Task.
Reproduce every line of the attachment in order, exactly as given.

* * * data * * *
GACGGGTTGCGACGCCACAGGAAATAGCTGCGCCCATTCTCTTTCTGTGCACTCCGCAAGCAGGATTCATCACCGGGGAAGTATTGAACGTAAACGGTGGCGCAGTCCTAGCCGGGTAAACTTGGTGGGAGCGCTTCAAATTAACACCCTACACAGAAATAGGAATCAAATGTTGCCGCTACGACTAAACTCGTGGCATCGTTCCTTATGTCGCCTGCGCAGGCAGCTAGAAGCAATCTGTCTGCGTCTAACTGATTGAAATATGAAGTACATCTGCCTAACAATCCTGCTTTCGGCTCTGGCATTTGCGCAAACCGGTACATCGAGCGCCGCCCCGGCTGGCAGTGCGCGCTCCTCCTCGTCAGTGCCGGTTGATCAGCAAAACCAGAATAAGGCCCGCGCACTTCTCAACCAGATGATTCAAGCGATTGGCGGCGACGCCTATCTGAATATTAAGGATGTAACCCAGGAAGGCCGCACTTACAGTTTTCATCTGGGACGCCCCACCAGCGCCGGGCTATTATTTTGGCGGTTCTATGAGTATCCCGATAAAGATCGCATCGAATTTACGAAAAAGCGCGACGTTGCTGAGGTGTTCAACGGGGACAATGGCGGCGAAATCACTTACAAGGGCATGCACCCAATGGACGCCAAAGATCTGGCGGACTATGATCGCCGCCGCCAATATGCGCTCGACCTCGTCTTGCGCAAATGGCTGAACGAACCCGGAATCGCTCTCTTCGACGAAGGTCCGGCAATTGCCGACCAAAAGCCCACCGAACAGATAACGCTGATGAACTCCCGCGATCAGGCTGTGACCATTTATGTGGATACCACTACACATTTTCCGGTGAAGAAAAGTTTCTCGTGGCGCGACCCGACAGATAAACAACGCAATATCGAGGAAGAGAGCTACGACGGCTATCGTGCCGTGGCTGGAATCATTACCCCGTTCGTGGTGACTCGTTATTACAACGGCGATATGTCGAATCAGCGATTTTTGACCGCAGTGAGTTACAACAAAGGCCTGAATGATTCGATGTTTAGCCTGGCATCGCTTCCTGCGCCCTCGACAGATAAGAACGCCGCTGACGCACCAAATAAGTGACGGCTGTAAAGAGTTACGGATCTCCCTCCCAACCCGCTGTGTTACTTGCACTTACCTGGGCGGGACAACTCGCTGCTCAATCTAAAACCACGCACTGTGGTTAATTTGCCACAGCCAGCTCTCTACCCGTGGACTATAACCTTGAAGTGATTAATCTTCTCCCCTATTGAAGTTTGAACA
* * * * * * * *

GACGGGTTGCGACGCCACAGGAAATAGCTGCGCCCATTCTCTTTCTGTGCACTCCGCAAGCAGGATTCATCACCGGGGAAGTATTGAACGTAAACGGTGGCGCAGTCCTAGCCGGGTAAACTTGGTGGGAGCGCTTCAAATTAACACCCTACACAGAAATAGGAATCAAATGTTGCCGCTACGACTAAACTCGTGGCATCGTTCCTTATGTCGCCTGCGCAGGCAGCTAGAAGCAATCTGTCTGCGTCTAACTGATTGAAATATGAAGTACATCTGCCTAACAATCCTGCTTTCGGCTCTGGCATTTGCGCAAACCGGTACATCGAGCGCCGCCCCGGCTGGCAGTGCGCGCTCCTCCTCGTCAGTGCCGGTTGATCAGCAAAACCAGAATAAGGCCCGCGCACTTCTCAACCAGATGATTCAAGCGATTGGCGGCGACGCCTATCTGAATATTAAGGATGTAACCCAGGAAGGCCGCACTTACAGTTTTCATCTGGGACGCCCCACCAGCGCCGGGCTATTATTTTGGCGGTTCTATGAGTATCCCGATAAAGATCGCATCGAATTTACGAAAAAGCGCGACGTTGCTGAGGTGTTCAACGGGGACAATGGCGGCGAAATCACTTACAAGGGCATGCACCCAATGGACGCCAAAGATCTGGCGGACTATGATCGCCGCCGCCAATATGCGCTCGACCTCGTCTTGCGCAAATGGCTGAACGAACCCGGAATCGCTCTCTTCGACGAAGGTCCGGCAATTGCCGACCAAAAGCCCACCGAACAGATAACGCTGATGAACTCCCGCGATCAGGCTGTGACCATTTATGTGGATACCACTACACATTTTCCGGTGAAGAAAAGTTTCTCGTGGCGCGACCCGACAGATAAACAACGCAATATCGAGGAAGAGAGCTACGACGGCTATCGTGCCGTGGCTGGAATCATTACCCCGTTCGTGGTGACTCGTTATTACAACGGCGATATGTCGAATCAGCGATTTTTGACCGCAGTGAGTTACAACAAAGGCCTGAATGATTCGATGTTTAGCCTGGCATCGCTTCCTGCGCCCTCGACAGATAAGAACGCCGCTGACGCACCAAATAAGTGACGGCTGTAAAGAGTTACGGATCTCCCTCCCAACCCGCTGTGTTACTTGCACTTACCTGGGCGGGACAACTCGCTGCTCAATCTAAAACCACGCACTGTGGTTAATTTGCCACAGCCAGCTCTCTACCCGTGGACTATAACCTTGAAGTGATTAATCTTCTCCCCTATTGAAGTTTGAACA